For the playful yet provocative Studio Mut, everyone is equal when it comes to work, so as soon as an intern arrives they’re automatically thrown into the deep end. “Everyone does everything. We all make the coffee, we all do the ground work, and interns get a commission the moment they step through the door,” says the studio’s exuberant co-founder Thomas Kronbichler. It’s an approach he and Martin Kerschbaumer adopted from their time spent (separately) interning for Fons Hickmann in Berlin, who similarly plunges new talent into high-profile projects from the get-go.

The duo has a very particular approach to poster design, and in order to show me how they work they decide to talk me through the process behind a poster that former intern and current Mut co-collaborator Adèle Hurbault made during her first two weeks at the studio. It’s become a favorite amongst the rest of their bright and bold portfolio of prints that seem to combine the sharp vigor of Hickmann with the otherworldly colors and shapes of the internet. As Kronbichler says, they want posters to be “In your face!” and their most frequent catchphrase in the office when it comes to design is a resounding “Make it big!” When Hurbault arrived, these two slogans became her daily mantra in an office that’s just as bright and excitable as the work it produces.

In March, Hurbault moved from France to Bolzano in Italy, the small, idyllic town nestled amongst the snowcapped mountains where Studio Mut is inconspicuously based. Her first commission was for a poster for the Technical University of Berlin (TU), a project that Kronbichler secretly wanted to do himself but had too much work to complete that week. Studio Mut have worked regularly with TU, and this brief was to design a series of posters for a lecture series entitled “Thinking Architecture.”

Every poster commission begins with a blank 70x100cm page in InDesign—they see this as the “ultimate” poster size. They don’t ever make initial sketches on paper. “We try to be economical with our time,” says Kronbichler, “so we try something out as if it were going to go to print; we start right there on the screen. It’s better not to start with concepts, but to look at stuff when it’s on the page. We learned this from Hickmann.”

It’s vital to have a great concept, of course, but what matters first is the form. Along the way, Studio Mut save every single one of their designs so that they can then watch it develop from its start to finish, and can pinpoint the exact moment that the idea begins to shape.

During her first week, Hurbault was renting an apartment sans furniture, sans internet. “The first night I slept on the grass!” she laughs, and after that Kronbichler and Kerschbaumer kindly gave her a fork, a cup, and a sleeping bag. She came to the office early every morning to make use of the coffee, stove, and wifi (“Now that she has a better place, she’s never early,” moans Kronbichler.), and to tinker with her TU design. She started with an illustrated cityscape melded with a face to evoke the idea of thinking and architecture, but it felt “too nice,” so instead she started playing around with the idea of a spiral.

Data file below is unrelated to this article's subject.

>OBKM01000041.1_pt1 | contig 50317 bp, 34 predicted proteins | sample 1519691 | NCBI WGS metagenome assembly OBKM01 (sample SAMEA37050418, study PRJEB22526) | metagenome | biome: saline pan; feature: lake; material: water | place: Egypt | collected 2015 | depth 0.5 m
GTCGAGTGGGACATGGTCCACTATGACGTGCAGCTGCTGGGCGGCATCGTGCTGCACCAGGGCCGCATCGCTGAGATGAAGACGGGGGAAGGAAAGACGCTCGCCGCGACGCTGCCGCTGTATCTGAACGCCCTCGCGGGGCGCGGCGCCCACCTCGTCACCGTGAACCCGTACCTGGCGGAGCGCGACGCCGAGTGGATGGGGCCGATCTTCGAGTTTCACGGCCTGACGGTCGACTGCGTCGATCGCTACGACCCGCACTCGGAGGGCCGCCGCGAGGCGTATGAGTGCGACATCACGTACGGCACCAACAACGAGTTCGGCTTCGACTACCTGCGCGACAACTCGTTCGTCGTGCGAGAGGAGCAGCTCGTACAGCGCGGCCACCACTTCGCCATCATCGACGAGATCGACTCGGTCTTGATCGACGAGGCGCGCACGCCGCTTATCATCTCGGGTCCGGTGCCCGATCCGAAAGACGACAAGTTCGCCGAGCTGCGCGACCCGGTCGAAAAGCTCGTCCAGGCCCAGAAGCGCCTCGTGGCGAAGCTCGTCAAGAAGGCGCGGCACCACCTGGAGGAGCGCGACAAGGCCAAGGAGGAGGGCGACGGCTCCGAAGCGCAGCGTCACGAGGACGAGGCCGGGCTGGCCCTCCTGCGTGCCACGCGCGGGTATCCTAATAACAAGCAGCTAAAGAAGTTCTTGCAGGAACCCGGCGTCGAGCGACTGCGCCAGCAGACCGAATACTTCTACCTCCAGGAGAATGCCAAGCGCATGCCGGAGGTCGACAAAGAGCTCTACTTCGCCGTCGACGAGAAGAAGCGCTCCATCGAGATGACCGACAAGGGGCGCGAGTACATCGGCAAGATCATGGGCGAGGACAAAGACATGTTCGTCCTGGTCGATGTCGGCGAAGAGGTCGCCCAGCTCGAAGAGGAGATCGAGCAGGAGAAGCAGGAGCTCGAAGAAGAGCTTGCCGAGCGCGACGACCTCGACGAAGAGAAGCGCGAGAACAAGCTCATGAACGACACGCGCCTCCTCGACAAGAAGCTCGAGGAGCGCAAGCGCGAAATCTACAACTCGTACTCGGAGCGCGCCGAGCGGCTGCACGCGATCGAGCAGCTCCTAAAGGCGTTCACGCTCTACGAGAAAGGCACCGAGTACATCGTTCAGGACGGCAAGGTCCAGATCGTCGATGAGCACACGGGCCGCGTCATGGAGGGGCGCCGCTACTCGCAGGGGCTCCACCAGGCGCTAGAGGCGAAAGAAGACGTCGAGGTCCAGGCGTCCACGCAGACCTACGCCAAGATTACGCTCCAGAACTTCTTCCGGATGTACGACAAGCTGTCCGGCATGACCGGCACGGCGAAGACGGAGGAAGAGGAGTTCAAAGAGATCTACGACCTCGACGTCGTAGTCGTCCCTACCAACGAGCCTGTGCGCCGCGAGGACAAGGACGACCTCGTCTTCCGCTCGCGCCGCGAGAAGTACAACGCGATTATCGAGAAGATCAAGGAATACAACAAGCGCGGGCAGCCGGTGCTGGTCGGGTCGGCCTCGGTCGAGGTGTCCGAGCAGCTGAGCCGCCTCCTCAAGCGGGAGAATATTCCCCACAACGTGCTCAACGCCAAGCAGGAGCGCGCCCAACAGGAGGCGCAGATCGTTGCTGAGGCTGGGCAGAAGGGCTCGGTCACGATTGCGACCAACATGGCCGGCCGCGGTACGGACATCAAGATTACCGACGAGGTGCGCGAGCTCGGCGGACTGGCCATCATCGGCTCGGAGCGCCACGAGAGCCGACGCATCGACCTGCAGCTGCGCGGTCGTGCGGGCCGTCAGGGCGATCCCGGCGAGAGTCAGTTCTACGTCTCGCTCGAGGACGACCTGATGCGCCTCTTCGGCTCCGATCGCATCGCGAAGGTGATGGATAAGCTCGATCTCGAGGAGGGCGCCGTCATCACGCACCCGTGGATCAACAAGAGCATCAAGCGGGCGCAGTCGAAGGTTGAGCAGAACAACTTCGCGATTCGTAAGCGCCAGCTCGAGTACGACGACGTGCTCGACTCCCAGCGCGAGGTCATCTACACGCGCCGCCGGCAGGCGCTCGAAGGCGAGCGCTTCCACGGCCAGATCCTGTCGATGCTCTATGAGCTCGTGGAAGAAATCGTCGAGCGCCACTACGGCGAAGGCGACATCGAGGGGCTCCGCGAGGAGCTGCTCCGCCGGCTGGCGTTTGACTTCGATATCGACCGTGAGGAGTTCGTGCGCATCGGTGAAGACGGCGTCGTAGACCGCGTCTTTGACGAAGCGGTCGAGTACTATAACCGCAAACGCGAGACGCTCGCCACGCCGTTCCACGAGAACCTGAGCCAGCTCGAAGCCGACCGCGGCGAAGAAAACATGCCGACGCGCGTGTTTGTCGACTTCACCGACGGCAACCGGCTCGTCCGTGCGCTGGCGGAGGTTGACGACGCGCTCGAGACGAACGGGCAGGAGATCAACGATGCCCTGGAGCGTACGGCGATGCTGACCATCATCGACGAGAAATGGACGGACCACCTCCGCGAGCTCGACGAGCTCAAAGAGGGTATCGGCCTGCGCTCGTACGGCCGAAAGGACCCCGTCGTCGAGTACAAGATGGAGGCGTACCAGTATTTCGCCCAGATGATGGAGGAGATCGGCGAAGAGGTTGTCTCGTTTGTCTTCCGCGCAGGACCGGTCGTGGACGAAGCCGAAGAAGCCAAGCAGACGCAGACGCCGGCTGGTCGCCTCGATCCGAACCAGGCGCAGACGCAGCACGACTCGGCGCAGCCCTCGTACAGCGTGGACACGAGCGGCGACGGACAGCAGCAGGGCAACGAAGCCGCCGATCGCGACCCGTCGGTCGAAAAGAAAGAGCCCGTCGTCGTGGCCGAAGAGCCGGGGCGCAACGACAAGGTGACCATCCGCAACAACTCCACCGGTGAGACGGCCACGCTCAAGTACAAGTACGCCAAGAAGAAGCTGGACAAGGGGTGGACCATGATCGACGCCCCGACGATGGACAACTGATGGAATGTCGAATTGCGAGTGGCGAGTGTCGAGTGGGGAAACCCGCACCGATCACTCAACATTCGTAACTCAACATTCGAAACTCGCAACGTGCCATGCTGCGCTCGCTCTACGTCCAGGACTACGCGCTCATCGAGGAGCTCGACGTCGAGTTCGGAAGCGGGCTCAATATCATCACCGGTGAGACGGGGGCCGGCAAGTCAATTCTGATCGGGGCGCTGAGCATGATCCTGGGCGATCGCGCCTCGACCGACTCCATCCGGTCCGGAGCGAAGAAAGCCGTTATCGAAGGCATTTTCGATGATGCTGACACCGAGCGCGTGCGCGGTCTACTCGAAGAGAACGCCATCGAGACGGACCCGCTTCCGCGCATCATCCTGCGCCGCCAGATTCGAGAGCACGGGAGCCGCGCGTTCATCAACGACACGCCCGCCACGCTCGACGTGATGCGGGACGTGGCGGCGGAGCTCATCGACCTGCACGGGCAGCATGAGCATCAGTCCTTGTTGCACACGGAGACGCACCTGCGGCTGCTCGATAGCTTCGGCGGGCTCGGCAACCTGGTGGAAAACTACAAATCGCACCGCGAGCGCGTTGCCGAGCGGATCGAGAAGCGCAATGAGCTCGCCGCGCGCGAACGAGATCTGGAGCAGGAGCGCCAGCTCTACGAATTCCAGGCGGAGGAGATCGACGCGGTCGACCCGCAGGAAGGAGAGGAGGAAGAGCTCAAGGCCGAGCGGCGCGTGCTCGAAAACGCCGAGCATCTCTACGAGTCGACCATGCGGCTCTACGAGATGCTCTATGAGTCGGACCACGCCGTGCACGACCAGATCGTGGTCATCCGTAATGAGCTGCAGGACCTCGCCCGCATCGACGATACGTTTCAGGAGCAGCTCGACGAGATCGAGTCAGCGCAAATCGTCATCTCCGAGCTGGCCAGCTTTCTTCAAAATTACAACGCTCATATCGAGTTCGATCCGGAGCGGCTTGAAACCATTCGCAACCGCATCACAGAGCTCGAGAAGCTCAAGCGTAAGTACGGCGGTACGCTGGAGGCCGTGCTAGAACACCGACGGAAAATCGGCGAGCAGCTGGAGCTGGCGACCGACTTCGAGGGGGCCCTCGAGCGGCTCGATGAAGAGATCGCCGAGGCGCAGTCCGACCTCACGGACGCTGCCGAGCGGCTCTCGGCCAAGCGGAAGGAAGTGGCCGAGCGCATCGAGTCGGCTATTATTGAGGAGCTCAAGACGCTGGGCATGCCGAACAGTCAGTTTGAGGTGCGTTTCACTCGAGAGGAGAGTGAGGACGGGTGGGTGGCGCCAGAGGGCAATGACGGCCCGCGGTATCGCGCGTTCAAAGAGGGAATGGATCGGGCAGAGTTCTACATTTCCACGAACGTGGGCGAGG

“The spiral was good, but visually it still wasn’t sexy,” says Kronbichler. The form evoked thought—the way you twist and turn an idea round in your mind until it crystalizes and becomes perfectly precise.

Hurbault then began to play with photographs of buildings, distorting them to fit into the “thought” spiral so that it abstractly visualized the concept of “Thinking Architecture.” She spent a lot of time finding the right pictures, but in the end decided that she liked having the blue sky in view. “The sky is a metaphor for thinking, the idea of looking up and dreaming,” she explains. “When you think about architecture, you think about a building amongst the sky and its surroundings.”

The rest of Studio Mut liked the spiral, and reminded Hurbault to “make it big!” But after she’d done that, there was still something missing—some kind of structural tension. That’s when the white slashes came into play.

“We called these slashes ‘The Idea’,” says Hurbault. “They’re the moment that lightening strikes, the shocks that happen when an idea clicks.” These emanate from the center, capturing the explosive moment when a thought suddenly hits you.

The final buildings that Hurbault selected for the poster were photos she took in Copenhagen, random buildings on random streets, as anything too iconic would distract from the design. “The clients asked me if they were Berlin buildings, and I said yes,” Kronbichler whispers. “It was a complete lie!”

By the end, there were 80-100 InDesign sketches for the poster, which is normal for Studio Mut. Hurbault found the method an exciting new take on the design process. Instead of focusing too much on the concept, she enjoyed the emphasis on form—allowing the shapes and colors to organically cumulate—just as Kronbichler and Kerschbaumer had enjoyed the same approach when interning for Hickmann.

Looking through the meticulous catalogue of Hurbault’s design, the methodology of Studio Mut’s process becomes apparent. Like the final poster, their technique is about spiraling out and around, honing in on a thought until it crystalizes. With each step of Hurbault’s process, you can see how her initial idea has reduced and reduced until it’s at its most heightened and visually striking. It was the perfect poster for Hurbault to be working on for Studio Mut during her first week—a visual metaphor for the studio’s own lively, idiosyncratic practice.